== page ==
Most people who are in car and truck accidents suffer from neck and back pain. Sometimes after undergoing diagnostic tests, they find out that the cushion-like disks that separate the bones (vertebrae) in their backbones have been damaged. This especially happens in rear-end collisions. Your doctor may have told you that you have one or more herniated and bulging disks. This post discusses what this means and what you can do about these often serious medical problems.
A herniated disk happens if the outside of the annulus fibrosis, the disk’s outer cover, ruptures or tears. Some of the soft nucleus puplosus, the jelly-like material inside the disk that gives it the shock-absorbing quality to protect your vertebrae, leaks out.
Sometimes it escapes into the spinal canal, often contacting a spinal nerve root. Enormous pain and other symptoms can result.
Herniated disks progress in stages going from smaller to the most extreme: prolapsing, protruding, extruding, to sequestering. In that last state, the material inside the disk has severed from the disc.
They are also referred to as ruptured or slipped disks and the pain can be called a pinched nerve.
Adding to the complexity of a correct diagnosis, herniated disks do not always cause extreme discomfort. At other times, the symptoms are more like those from bulging disks that are described below.
Further, while they can be caused by the sudden trauma of being crashed into by another vehicle, they can also be caused by aging, falls, other injuries, or other factors.
What is a bulging disk?
By comparison, a bulging disk works from the inside out and does not tear the annulus. Normally, the outside of the disk falls into line with the outside of the bone that it is attached to. But if the bulge extends by more than three millimeters, a bulge is diagnosed.
Bulging disks can also be difficult to diagnose correctly. While a vehicle crash can be the cause, other factors including aging, poor posture, a weak core, and excessive weight can also contribute to the problem.
They may or not cause pain, depending on whether a spinal nerve root or the cord itself is being impinged upon. The keys are how large the bulge is and where it is located.
They can include the following:
- numbness, weakness, and spasms, especially down one arm and into the hand or fingers (if neck) or buttocks, calf, or foot or toes (if low back)
- difficulty standing, sitting, and walking
- loss of bladder control, and/or
- soreness and pain around the “saddle area.”
It is necessary to be seen by an orthopedic surgeon, neurologist, or neurosurgeon who has more expertise in this area. However, many primary care physicians are able to make the initial diagnosis.
He or she will take your history and perform a physical examination of your neck or back. They will have you move them into different positions to track the source of your pain and see what your limiations are. They check for muscle strength, reflexes, sensations, and movement.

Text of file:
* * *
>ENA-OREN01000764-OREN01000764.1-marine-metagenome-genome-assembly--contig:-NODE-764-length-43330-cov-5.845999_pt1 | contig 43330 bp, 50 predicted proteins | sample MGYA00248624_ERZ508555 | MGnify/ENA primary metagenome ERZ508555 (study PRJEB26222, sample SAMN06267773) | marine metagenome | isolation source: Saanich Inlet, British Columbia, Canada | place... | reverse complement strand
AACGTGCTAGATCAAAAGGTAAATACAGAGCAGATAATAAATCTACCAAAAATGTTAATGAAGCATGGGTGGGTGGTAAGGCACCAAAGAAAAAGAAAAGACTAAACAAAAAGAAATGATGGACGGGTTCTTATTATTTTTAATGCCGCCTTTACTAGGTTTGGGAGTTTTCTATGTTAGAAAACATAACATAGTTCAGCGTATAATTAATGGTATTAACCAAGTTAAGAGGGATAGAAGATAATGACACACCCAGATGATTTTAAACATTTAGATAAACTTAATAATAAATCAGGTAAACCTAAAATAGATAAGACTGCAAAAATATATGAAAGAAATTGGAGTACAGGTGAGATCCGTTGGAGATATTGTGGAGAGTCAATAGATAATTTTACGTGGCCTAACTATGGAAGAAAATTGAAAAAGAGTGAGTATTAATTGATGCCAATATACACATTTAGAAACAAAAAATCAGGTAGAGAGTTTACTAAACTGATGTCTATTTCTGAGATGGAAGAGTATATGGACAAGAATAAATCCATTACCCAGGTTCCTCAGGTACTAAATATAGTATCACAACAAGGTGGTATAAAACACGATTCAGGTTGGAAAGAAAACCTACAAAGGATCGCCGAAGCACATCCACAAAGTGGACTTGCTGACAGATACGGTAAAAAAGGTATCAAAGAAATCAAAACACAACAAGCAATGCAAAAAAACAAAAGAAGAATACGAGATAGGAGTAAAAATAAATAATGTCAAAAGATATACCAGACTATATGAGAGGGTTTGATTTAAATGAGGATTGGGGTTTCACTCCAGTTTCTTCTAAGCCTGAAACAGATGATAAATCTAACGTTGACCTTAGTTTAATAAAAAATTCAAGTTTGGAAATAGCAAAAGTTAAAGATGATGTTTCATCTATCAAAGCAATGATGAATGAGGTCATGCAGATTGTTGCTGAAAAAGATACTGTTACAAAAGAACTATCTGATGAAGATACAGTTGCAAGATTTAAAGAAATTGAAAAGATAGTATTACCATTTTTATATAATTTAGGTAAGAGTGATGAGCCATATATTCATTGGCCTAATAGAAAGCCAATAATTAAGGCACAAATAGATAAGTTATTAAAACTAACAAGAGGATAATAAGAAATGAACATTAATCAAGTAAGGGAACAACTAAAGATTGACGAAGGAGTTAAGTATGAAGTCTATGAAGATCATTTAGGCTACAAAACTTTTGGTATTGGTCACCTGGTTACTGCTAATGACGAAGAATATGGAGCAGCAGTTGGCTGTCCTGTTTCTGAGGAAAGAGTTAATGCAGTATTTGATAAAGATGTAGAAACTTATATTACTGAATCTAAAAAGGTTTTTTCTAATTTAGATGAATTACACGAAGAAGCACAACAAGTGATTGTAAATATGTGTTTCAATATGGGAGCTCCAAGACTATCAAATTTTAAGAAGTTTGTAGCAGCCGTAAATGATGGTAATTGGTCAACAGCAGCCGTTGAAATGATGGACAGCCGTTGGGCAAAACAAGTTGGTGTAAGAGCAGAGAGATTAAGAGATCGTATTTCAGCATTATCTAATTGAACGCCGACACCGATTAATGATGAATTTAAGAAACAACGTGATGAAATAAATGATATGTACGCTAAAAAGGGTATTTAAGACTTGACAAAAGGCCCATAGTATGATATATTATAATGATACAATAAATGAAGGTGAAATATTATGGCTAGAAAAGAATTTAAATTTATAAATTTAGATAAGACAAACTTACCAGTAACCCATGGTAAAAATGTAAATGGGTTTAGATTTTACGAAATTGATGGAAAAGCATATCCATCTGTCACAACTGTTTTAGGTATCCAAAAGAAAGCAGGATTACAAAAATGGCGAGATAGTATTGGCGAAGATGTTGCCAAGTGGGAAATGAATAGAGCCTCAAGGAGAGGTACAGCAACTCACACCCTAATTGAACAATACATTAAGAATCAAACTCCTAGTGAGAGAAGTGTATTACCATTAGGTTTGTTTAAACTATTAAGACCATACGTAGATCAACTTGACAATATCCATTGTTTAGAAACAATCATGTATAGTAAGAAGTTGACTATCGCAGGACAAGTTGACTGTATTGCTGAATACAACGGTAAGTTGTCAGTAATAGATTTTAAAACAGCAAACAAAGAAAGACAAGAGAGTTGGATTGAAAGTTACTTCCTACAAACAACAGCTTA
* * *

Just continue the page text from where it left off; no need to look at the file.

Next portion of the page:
X-rays will not show these damaged disks but they can rule out other sources of pain, primarily broken bones.
Doctors will also need confirmation from sophisticated diagnostic tools.
High tech machines and procedures can help you learn whether you have damaged your discs. These include the following:
- Magnetic resonance imaging (MRI) – a strong magnetic field and radio waves create detailed cross sectional imagery that show the damaged disks
- Computerized tomographs (CT) – a scanner takes multi-dimensional x-rays and combines them to form a cross-section image that can show tears
- Electromyogram (EMG) – a test with the insertion of needles that measure the electrical activity of nerves and muscles. It is often performed with nerve conduction studies.
- Myelogram – a procedure used prior to surgery after other tests have shown the herniation or severe bulge. Dye is injected and x-rays can reveal exactly where the problem is.
Different people obviously react to different treatment plans. Some can have their symptoms relieved with conservative therapy including the following:
- physical therapy
- electric stimulation
- rolling on chiropractic table or using machines
- cold laser
- ice and heat
- soaking baths with Epsum salts
- anti-inflammatories and pain-relieving medications and
- over-the counter medicines (ibuprofen or naproxen)
Doctors may prescribe stronger medications and perform cortisone injections.
Other ways that the neck and back pain can diminish include lifestyle change options including
- Rest – but not too much lying in bed or sitting in a chair
- light exercise and
- dietary changes
As a last resort, depending on the severity, placement, and size of the herniated and bulging disks, a doctor may perform surgery after the conservative measures have not alleviated the symptoms.
The scope of surgery varies widely, from excising a small part of the damaged disk to fusing several together
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Some of our clients have also benefitted from other ideas that we discuss on a one-on-one basis.